The head of U.S. Cyber Command warned lawmakers that penalties and other measures have not “changed the calculus or the behavior” of Russia as it seeks to interfere with this year’s midterm elections.

“We’re taking steps, but we’re probably not doing enough,” Adm. Michael S. Rogers, who also directs the National Security Agency, said in testimony before the Senate Armed Services Committee. Russian President Vladimir Putin, he added, “has clearly come to the conclusion that ‘there’s little price to pay here and therefore I can continue this activity.’ ”

“If we don’t change the dynamic here, this is going to continue,” Rogers said.

He said that President Trump has given him no new authorities or capabilities to strike at Russian cyber-operations ahead of the midterms, but Rogers has directed Cybercom’s National Mission Force, which protects the U.S. homeland from foreign cyberthreats, “to begin some specific work.”

He did not elaborate.

Who has been charged in Russia probe and why

Rogers’s remarks reinforce statements he and the nation’s other top intelligence chiefs made earlier this month declaring that Russia is continuing efforts to disrupt the U.S. political system and is targeting the 2018 election.

A holdover from the Obama administration, Rogers also was one of several spy agency heads who rolled out a January 2017 report assessing that the Kremlin was behind a concerted effort to sow discord in the most recent presidential campaign.

“What I see on the Cyber Command side leads me to believe that if we don’t change the dynamic here, that this is going to continue, and 2016 won’t be viewed as isolated,” he said. “This is something that will be sustained over time.”

Asked by Sen. Jack Reed (D-R.I.) whether he’d been authorized by either Trump or Defense Secretary Jim Mattis to do more against Russian attacks, Rogers said: “No, I have not.”

When Sen. Jeanne Shaheen (D-N.H.) sought clarification, Rogers said he had taken additional steps within his purview, but “I haven’t been granted any, you know, additional authorities, capacity and capability.”

A frustrated Reed said, “We’re watching [the Russians] intrude on our elections, spread misinformation, become more sophisticated, try to achieve strategic objectives that you have recognized, and we’re just essentially sitting back and waiting?’’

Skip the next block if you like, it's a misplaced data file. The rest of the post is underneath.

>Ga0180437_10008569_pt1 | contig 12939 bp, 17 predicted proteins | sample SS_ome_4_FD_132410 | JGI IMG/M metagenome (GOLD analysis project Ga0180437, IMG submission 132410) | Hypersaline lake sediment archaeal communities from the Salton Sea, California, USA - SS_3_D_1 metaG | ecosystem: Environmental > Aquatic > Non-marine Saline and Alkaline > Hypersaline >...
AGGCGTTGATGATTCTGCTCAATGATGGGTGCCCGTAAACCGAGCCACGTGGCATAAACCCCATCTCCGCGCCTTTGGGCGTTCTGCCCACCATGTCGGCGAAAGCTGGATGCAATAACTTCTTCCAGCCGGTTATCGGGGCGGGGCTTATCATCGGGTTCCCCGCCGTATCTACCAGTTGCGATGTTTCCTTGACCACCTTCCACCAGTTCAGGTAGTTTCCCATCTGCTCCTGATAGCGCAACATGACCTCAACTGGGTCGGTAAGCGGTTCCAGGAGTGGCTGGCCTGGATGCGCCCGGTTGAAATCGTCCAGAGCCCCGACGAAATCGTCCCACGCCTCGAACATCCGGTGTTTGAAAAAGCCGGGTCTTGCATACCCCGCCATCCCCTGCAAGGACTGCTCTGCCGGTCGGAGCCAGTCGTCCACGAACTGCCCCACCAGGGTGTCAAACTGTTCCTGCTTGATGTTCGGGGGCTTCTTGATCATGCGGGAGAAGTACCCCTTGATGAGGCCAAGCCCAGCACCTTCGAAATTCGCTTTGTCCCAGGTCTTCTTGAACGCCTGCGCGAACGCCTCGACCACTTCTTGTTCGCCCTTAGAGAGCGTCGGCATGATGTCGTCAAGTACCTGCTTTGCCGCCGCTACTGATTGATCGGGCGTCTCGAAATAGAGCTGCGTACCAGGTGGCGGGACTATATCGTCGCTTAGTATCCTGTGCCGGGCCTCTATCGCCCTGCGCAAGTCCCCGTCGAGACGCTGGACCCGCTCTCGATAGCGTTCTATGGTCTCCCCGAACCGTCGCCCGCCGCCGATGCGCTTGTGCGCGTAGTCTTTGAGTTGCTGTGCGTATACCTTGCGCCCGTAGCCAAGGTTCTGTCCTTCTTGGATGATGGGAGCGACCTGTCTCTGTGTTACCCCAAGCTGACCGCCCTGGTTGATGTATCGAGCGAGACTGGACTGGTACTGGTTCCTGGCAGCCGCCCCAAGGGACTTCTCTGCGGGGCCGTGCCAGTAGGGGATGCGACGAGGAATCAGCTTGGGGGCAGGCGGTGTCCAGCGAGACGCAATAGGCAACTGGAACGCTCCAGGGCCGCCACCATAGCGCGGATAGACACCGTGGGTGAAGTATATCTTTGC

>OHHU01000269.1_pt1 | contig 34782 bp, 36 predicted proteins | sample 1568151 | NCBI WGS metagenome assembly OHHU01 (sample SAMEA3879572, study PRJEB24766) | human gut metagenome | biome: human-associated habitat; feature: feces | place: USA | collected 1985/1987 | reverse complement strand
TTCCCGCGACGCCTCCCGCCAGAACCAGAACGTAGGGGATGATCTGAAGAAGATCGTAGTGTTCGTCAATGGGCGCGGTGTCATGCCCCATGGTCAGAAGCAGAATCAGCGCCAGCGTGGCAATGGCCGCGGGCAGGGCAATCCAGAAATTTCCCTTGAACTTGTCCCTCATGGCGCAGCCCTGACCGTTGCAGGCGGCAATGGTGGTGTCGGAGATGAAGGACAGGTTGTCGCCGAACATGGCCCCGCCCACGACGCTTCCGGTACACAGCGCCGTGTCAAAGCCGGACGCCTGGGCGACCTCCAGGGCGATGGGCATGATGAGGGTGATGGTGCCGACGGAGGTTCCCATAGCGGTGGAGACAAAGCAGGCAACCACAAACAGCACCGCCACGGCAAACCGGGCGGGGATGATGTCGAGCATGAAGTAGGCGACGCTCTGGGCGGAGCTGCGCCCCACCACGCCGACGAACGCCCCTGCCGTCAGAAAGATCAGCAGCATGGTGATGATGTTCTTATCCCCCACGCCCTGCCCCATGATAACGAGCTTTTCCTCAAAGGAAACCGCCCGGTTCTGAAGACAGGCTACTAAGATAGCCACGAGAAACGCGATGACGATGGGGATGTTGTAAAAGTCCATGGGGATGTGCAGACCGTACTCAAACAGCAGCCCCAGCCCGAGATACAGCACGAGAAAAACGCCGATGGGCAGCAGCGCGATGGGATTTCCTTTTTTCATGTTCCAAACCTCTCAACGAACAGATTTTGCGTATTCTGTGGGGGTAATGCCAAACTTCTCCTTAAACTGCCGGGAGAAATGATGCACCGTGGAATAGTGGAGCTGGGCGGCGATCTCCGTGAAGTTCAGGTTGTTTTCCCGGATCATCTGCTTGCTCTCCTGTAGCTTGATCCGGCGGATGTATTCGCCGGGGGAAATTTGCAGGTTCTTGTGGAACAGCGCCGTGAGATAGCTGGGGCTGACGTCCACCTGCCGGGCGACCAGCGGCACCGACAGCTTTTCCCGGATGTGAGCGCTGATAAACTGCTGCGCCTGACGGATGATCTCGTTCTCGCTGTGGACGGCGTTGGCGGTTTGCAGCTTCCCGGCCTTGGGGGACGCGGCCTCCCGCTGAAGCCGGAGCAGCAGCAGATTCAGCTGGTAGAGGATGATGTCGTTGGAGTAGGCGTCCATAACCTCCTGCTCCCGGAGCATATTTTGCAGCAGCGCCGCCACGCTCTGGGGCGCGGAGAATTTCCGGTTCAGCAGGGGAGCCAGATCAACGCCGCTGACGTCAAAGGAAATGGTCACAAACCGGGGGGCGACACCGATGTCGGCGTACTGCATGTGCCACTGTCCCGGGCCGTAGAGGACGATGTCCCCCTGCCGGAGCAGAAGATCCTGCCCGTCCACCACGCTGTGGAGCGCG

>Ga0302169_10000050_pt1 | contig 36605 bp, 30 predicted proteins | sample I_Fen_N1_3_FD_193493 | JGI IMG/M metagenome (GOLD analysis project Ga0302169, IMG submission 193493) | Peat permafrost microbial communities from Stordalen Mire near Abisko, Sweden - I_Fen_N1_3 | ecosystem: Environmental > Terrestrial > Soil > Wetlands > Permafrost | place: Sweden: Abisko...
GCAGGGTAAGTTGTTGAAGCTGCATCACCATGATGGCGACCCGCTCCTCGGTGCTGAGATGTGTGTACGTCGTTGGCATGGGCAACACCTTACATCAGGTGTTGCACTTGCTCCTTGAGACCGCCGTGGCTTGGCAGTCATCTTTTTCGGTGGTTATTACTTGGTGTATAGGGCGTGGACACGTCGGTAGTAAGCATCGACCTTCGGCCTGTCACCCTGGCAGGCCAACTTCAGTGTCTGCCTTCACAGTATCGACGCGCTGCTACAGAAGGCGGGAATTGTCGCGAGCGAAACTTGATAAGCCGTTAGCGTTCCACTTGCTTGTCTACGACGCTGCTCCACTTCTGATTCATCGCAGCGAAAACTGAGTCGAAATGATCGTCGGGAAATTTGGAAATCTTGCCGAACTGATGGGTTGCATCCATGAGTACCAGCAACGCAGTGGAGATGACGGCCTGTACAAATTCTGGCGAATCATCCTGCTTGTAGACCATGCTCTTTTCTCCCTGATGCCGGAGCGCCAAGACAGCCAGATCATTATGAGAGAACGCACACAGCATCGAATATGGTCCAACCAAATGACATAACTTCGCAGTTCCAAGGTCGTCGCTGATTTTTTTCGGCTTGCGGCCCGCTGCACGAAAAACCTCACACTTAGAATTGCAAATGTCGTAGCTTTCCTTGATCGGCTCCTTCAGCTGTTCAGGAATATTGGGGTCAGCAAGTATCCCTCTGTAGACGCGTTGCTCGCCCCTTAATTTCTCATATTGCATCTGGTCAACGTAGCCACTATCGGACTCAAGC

Rogers, who is retiring this spring, demurred. “It’s probably fair to say that we have not opted to engage in some of the same behaviors that we are seeing,” he said.

Reed pressed on whether Russia’s malicious activities, which include hacking email accounts and manipulating social media, can be stopped at their origin.

“I don’t have the day-to-day authority to do that,” Rogers said.

At the White House, press secretary Sarah Huckabee Sanders was asked why Rogers has not been granted additional authority to confront Russian hacking efforts aimed at the U.S. elections. She did not give a precise response.

“We’re focused on looking at a variety of different ways,” Sanders said.

She pointed to a State Department announcement of $40 million to support public and private efforts to combat Russian and Chinese propaganda, and a meeting that Homeland Security Secretary Kirstjen Nielsen held with state, local and federal officials who are “working on ways that we can best prevent things like this in the future.”

Asked why those efforts have not included explicit presidential authority for Rogers to do more, Sanders replied that “nobody is denying him the authority.”

“The president is looking at all of the different causes and all of the different ways that we can prevent it. And as we find different ways that we can do that, we’re implementing them,” Sanders said.

Anne Gearan contributed to this report.